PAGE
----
Note: This article is a transcript of a video excerpted from my online course Dysregulation Bootcamp. Brain and emotional dysregulation are common in adults who experienced abuse and neglect in childhoodhood, and is linked to problems with mood, mental focus, health and relationships.
Hurrying is a huge trigger for a lot of people with Childhood PTSD — everything from trying to get out the door in the morning, to rushing through traffic, to just getting overwhelmed with everything you’re trying to get done in a day.
And here’s the thing — most hurrying comes not because of society, not because of technology, but something much more ordinary than that. Are you ready?
It’s procrastination. We all do it — not getting up out of bed after the alarm goes off, not getting out the door or leaving enough time to get where we’re going. And what’s one huge reason we procrastinate? That’s right — brain dysregulation. So it’s a vicious circle – procrastinating, dysregulating, hurrying, dysregulating, procrastinating some more…
Our minds love a sense of spaciousness in time. Taking your time is wonderfully regulating. When is the last time you took a shower and stopped and just enjoyed the feeling of the water? Or brushed your teeth without a feeling of pressure to hurry up? This pushing, pushing all the time can overwhelm us, and “overwhelm”, all by itself, triggers dysregulation.
Our minds love doing things with careful attention. But the traumatized part of ourselves feels scared of slow, mindful processes because the bad feelings might get a foothold.
There have been times when I stopped to think about why I was hurrying all the time, and the best I could come up with, was that I felt like I was being chased by emotions. I call it “the pack of wolves.” And funnily enough, when I sat in meditation and imagined the wolves came and got me? Nothing terrible happens. Maybe a bit of a cry, and then it passes.
But for a long time I was running from that. So I hurried and hurried. And in my kind of dysregulation hurrying makes me start losing keys and spilling food down my shirt. So then I’m way late getting out the door. In one two-week period where I was intensely dysregulated I drove away from the gas station with the pump still in my car twice, and later rear-ended a truck. Talk about those brain wave lines like a river running over rocks! I’ll start bumping my head on open cabinet doors and shutting my fingers in the fridge. And worst of all, I can’t get anything done when I’m that dysregulated. So the irony is that all that hurrying just ends up making everything take longer.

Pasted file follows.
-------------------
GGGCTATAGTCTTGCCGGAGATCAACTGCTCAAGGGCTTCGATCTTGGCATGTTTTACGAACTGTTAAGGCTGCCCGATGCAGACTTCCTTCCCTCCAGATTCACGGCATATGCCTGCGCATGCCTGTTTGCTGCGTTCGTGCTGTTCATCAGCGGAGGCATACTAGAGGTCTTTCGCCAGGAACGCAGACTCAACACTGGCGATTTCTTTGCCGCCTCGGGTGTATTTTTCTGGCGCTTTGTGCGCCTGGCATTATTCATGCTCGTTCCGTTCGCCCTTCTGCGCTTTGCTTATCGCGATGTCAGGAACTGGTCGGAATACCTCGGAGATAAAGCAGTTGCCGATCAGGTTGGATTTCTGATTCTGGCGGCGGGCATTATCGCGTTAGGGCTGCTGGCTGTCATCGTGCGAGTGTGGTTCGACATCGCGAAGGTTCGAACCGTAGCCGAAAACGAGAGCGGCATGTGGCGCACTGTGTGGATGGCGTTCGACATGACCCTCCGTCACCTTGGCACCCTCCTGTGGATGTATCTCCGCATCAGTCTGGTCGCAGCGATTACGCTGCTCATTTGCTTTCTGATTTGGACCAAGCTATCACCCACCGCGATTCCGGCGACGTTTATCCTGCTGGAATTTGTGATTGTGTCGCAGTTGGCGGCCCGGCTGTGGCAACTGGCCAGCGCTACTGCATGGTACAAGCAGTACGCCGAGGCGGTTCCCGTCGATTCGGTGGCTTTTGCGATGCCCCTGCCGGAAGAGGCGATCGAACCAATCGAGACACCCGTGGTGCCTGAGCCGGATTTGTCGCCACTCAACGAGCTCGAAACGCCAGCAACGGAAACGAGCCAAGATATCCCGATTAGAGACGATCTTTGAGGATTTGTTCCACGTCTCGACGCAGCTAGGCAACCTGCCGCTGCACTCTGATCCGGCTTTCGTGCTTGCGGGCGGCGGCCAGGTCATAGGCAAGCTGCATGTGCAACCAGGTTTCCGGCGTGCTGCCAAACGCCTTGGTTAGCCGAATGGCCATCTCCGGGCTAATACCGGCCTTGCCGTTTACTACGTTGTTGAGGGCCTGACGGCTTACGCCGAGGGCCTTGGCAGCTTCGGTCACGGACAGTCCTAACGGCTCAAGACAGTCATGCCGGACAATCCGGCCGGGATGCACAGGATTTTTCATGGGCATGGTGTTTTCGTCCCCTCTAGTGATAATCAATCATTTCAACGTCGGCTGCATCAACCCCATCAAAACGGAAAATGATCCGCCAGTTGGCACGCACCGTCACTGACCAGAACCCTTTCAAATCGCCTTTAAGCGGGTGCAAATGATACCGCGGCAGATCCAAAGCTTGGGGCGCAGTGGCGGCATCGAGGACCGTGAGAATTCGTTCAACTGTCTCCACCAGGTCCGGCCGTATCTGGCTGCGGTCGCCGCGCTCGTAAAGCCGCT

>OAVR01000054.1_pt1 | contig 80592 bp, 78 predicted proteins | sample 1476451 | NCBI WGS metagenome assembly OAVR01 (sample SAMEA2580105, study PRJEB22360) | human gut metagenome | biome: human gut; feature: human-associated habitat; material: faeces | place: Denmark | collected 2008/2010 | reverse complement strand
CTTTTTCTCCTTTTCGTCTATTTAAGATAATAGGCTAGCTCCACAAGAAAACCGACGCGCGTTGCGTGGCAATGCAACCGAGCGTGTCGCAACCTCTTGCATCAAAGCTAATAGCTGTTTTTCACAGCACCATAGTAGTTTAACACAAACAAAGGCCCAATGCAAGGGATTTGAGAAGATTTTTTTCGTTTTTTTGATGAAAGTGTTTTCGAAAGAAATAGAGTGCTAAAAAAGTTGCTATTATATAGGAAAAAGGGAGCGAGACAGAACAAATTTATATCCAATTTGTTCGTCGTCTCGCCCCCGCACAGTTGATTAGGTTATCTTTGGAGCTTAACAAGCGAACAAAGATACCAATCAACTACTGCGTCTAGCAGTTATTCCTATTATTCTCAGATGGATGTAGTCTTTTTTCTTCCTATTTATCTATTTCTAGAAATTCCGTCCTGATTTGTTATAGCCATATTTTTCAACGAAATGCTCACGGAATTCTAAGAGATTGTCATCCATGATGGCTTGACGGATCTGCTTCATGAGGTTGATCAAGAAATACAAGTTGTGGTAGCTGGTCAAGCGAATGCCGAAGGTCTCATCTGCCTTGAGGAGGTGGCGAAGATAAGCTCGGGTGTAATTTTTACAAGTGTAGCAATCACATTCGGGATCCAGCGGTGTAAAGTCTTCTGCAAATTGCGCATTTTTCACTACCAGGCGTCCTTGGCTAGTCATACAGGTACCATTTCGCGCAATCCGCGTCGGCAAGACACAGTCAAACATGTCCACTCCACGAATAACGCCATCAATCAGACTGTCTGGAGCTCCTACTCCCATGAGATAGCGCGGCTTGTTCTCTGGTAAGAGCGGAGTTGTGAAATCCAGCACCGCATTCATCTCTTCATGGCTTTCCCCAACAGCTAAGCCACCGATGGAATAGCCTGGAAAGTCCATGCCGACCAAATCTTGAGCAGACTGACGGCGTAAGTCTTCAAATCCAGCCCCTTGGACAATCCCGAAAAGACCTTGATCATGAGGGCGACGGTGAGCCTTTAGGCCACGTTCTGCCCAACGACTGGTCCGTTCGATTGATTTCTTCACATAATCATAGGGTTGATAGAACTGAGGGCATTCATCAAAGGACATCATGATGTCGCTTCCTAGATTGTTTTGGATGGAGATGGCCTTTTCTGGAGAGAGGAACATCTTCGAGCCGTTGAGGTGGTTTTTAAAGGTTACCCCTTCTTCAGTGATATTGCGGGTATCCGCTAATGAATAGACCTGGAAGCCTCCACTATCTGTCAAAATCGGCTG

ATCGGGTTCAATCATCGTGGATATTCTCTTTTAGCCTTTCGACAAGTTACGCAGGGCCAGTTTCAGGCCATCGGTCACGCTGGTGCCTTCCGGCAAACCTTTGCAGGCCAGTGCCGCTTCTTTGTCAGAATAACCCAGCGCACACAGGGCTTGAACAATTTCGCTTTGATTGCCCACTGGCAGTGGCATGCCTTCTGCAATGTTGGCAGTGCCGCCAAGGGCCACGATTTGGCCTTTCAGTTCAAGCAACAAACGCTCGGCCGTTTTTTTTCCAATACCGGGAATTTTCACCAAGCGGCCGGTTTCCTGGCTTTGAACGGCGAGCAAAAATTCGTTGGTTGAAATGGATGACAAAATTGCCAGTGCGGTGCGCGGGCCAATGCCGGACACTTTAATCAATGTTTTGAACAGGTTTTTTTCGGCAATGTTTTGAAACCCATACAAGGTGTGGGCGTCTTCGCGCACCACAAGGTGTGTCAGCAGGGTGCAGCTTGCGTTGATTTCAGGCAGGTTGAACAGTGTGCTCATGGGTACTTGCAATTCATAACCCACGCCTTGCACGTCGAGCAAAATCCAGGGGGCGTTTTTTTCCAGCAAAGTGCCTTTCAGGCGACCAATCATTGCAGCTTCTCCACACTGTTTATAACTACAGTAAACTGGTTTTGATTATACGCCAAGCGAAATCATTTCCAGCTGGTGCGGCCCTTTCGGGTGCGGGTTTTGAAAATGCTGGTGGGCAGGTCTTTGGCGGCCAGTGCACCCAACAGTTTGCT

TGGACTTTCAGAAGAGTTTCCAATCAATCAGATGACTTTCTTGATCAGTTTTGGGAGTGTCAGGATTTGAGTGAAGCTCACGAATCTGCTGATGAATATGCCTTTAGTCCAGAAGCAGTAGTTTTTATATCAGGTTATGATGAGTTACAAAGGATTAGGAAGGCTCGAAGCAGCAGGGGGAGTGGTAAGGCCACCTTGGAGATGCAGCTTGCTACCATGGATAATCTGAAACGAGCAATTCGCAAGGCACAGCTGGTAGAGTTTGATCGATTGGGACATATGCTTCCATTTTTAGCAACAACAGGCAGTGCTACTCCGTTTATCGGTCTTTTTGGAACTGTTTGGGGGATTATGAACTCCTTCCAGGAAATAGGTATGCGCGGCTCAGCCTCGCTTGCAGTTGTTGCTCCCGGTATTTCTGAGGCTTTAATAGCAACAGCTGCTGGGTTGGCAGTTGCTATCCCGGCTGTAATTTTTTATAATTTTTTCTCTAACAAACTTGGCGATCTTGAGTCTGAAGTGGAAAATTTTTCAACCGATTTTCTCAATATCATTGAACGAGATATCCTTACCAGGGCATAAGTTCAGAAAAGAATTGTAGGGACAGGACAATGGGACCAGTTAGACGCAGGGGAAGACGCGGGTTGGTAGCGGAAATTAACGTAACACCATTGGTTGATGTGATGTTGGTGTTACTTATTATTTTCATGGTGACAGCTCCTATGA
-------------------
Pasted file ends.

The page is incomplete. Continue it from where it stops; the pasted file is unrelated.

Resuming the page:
If you’re from the US, you will remember the kids’ show Mr. Rogers. There’s a beautiful movie that came out about him called Won’t You Be My Neighbor and I highly recommend it. My grandmother who cared for me after preschool every afternoon when I was four years old used to let me watch Mr. Rogers, but no other TV shows because she said most shows were too frenetic and got me wound up.
And she knew that at that time, I was going through trauma at home. I was terrified of silly things like dripping faucets and being in a car driving over a hill — this was in San Francisco and I was always afraid there might be a cliff just over the horizon. But Mr. Rogers started each episode by walking in the door of his “home” — it was a set of course. He’d unbutton his jacket and carefully hang it in the closet, and take out his cardigan and put it on, and then take off his leather shoes. And he’d put on a pair of sneakers, and then carefully lace those, and we’d have this close up view of each shoe while he tied it; it was mesmerizing.
He made that show because he KNEW a lot of kids around him were going through trauma and it was his ministry to hang out with us for half an hour each day and show us ordinary things, done in a slow and ordinary way.
You may have people you loved during your own childhood whom you loved exactly because they helped you learn to move at the right pace for your brain…
If you’re ready to learn more about Childhood PTSD — the science, the symtpoms and stratagies for healing (including dysregulation) — register for my most popular online course, Healing Childhood PTSD.
If you’d like to join the Dysregulation Bootcamp, click here. It’s a 20-day program with a video and worksheet delivered to your inbox each day.
Do you think you experience dysregulation? Click here to take my quiz.
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